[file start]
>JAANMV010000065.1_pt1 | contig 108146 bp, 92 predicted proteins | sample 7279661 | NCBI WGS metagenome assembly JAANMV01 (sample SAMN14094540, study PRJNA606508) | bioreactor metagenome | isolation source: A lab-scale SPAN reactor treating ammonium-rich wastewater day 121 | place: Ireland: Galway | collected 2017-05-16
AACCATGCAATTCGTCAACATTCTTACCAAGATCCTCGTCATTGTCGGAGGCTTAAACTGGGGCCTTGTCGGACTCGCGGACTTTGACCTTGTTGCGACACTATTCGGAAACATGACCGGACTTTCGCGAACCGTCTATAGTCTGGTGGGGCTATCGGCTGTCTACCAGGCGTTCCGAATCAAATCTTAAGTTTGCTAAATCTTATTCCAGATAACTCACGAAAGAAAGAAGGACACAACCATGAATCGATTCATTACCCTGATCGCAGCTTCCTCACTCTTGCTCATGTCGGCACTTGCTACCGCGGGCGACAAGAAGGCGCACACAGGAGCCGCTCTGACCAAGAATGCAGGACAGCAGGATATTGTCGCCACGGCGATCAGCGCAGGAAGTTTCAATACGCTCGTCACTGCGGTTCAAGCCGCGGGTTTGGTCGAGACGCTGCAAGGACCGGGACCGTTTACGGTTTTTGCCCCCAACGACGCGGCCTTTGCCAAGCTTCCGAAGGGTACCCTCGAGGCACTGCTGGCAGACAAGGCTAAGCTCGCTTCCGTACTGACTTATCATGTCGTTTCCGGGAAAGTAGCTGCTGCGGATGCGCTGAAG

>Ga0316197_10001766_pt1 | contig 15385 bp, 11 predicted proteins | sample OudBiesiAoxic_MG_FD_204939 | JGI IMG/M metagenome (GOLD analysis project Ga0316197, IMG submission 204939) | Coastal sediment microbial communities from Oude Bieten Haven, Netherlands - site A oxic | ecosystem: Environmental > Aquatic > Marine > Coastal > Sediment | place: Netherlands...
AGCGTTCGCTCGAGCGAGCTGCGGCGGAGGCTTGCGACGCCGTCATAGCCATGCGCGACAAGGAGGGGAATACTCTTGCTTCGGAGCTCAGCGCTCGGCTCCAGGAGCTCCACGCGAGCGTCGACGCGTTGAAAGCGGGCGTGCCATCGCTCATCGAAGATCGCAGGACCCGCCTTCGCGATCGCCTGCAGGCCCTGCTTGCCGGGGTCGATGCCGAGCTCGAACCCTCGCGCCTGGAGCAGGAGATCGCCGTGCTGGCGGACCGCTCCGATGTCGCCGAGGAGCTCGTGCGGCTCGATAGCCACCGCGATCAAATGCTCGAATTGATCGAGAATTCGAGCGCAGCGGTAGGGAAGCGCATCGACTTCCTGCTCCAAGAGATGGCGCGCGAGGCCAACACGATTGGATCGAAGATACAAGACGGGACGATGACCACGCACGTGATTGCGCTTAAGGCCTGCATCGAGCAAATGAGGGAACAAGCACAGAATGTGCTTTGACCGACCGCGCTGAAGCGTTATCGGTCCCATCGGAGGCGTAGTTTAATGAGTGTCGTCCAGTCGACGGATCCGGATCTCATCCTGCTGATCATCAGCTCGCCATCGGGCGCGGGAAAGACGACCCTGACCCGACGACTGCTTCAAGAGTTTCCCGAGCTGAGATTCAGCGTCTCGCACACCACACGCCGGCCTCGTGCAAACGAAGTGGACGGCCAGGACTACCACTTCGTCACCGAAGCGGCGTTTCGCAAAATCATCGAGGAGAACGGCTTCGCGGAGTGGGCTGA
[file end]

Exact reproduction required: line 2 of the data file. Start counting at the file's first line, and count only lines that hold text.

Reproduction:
AACCATGCAATTCGTCAACATTCTTACCAAGATCCTCGTCATTGTCGGAGGCTTAAACTGGGGCCTTGTCGGACTCGCGGACTTTGACCTTGTTGCGACACTATTCGGAAACATGACCGGACTTTCGCGAACCGTCTATAGTCTGGTGGGGCTATCGGCTGTCTACCAGGCGTTCCGAATCAAATCTTAAGTTTGCTAAATCTTATTCCAGATAACTCACGAAAGAAAGAAGGACACAACCATGAATCGATTCATTACCCTGATCGCAGCTTCCTCACTCTTGCTCATGTCGGCACTTGCTACCGCGGGCGACAAGAAGGCGCACACAGGAGCCGCTCTGACCAAGAATGCAGGACAGCAGGATATTGTCGCCACGGCGATCAGCGCAGGAAGTTTCAATACGCTCGTCACTGCGGTTCAAGCCGCGGGTTTGGTCGAGACGCTGCAAGGACCGGGACCGTTTACGGTTTTTGCCCCCAACGACGCGGCCTTTGCCAAGCTTCCGAAGGGTACCCTCGAGGCACTGCTGGCAGACAAGGCTAAGCTCGCTTCCGTACTGACTTATCATGTCGTTTCCGGGAAAGTAGCTGCTGCGGATGCGCTGAAG